Journal #6: Ten Reasons to Get Rid of Homework (and Five Alternatives) (NETS 5)
Spencer, J. T. (2011, September 19). Ten reasons to get rid of homework (and five alternatives). Retrieved from
Summary: This post, written by a current teacher, outlines ten ideas of why homework should not be required of students. From issues of students being too busy, to inequitable resources at home, the author gives his reasoning for not assigning homework for his class. This author does not see the value in required work outside of the school day and has presented alternatives to this approach that has been in place for so many years. He also points out that there has been mixed evidence on the topic of the value of homework in terms of raising student achievement. With results both suggesting that it does raise achievement and that it does not, it seems that it may just depend on the kind of outside work that is being required. The author suggests that more social and interactive assignments are better than using traditional packets with pages of repetition. There are many arguments and different approaches that may work better for different subjects, however the author makes a great point that traditional ways of assigning homework should be reconsidered, and especially with the changes in the economy and diversity of our schools, new ideas definitely need to be taken into account.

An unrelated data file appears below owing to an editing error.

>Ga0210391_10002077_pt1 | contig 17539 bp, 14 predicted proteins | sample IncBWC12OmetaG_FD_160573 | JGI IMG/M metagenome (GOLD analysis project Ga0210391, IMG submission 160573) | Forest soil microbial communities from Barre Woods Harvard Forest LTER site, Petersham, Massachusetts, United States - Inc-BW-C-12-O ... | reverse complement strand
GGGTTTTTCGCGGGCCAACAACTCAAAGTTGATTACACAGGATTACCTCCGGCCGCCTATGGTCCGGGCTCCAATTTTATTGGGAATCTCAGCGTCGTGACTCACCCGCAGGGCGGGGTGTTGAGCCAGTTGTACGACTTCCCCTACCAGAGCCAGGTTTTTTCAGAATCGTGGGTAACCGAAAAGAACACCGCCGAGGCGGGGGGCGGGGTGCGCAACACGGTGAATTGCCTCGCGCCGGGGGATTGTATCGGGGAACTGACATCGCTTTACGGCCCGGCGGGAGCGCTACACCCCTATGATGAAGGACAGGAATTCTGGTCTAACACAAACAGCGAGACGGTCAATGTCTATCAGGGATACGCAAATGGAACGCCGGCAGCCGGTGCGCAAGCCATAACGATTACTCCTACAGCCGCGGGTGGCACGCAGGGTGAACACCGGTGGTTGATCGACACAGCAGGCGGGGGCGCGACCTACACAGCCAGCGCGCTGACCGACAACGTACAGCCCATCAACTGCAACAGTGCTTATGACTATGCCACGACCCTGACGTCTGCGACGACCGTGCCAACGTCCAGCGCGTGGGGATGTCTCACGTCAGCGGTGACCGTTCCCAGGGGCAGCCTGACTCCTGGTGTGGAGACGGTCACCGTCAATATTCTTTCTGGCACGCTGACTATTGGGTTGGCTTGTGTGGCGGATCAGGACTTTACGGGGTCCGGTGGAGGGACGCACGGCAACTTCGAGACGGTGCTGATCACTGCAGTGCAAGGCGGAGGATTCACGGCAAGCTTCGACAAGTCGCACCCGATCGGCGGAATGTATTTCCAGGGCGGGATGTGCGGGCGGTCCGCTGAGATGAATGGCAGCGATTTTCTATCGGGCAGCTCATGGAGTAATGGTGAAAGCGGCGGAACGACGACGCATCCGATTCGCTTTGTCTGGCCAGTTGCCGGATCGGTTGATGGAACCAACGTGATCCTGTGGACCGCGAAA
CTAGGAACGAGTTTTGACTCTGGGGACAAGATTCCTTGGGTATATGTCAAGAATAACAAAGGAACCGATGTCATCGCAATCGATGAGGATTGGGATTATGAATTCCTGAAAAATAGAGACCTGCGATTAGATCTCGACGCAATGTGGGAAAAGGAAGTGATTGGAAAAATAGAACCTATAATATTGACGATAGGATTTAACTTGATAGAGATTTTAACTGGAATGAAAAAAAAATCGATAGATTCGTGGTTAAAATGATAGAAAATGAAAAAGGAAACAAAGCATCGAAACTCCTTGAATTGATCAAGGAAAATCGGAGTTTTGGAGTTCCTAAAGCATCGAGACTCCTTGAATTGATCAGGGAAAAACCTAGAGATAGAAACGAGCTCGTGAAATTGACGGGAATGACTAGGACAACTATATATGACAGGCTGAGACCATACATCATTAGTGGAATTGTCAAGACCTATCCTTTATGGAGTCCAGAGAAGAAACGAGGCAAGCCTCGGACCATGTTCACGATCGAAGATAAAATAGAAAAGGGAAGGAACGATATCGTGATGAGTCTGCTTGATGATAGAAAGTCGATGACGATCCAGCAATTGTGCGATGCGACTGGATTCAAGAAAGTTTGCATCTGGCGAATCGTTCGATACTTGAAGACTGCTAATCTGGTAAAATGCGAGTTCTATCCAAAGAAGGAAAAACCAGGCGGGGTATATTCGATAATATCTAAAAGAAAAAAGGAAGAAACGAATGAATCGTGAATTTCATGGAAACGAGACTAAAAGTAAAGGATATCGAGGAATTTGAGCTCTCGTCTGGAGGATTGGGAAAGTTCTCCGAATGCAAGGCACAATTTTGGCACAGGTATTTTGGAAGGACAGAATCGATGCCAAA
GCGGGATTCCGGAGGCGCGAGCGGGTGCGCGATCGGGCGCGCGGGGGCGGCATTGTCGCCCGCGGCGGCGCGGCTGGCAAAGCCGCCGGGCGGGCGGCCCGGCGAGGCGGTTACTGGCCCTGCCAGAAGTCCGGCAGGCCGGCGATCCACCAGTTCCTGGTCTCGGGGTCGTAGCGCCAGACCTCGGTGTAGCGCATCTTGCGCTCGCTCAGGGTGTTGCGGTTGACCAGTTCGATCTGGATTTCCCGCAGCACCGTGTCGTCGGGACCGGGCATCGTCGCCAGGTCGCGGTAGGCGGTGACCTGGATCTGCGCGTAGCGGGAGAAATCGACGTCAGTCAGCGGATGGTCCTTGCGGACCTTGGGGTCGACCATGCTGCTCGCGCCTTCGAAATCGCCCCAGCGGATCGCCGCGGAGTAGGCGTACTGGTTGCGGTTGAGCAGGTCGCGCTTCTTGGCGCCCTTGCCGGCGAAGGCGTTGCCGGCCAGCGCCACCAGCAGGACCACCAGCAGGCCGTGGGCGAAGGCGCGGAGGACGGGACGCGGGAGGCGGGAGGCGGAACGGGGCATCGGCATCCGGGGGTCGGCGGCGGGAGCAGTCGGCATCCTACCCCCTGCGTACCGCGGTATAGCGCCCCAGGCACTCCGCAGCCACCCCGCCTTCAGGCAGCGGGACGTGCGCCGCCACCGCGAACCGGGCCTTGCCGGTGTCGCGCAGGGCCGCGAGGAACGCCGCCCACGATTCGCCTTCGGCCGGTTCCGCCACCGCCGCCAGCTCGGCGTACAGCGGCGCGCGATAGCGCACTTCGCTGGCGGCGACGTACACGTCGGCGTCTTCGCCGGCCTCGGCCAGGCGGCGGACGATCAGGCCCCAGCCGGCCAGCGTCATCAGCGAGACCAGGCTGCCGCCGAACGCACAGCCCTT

As an aspiring high school math teacher, I am well aware of the work and repetition that goes into mastering concepts in math, however I tend to agree with the author, that students this age are very busy with lives outside of school and do not need to be stressed about having to do hours and hours of homework each night. I have come up with some alternatives and ways to minimize homework that I think will allow students to get practice, but also not be stuck with loads of problems. Motivating the students to learn can be easier if you do not overload them with too much work.
5 alternatives to homework:
1. Have after-school or lunchtime tutoring/help sessions that the students can attend, or the teacher suggests they attend in order to get extra help on concepts that they are struggling with in class.
2. Encourage students to volunteer, either in the community, or at the school. They can learn from other people and they can share about what they are doing in class. Maybe they can volunteer as a tutor or other kind of peer mentor and help fellow students with work and other things.
3. Offer two options for homework if more practice is necessary for a certain concept or time is not permitting in class. Have one assignment that is just five problems, that the students who feel that they are fully capable can do and have all of them graded for correctness, and then another assignment with slightly more problems, say 20, that the other students will complete and then be given feedback as to their progress. This gives students the choice and allows them to assess their confidence in the concept for that assignment.
4. Encourage students to support the school by attending events, shows and sports games. By supporting the school and their peers, they might find something that interests them that they never thought of before! Then they can share what they did to the class to inspire others to do the same.
5. Cut down on lecture/lesson time and allow for time for the students to do problems in class. It is valuable to walk around and see who is struggling and who is getting it very fast. This allows for more one-on-one or group help during class. It is just important to keep students on task so reminding them that this is the alternative to homework will help.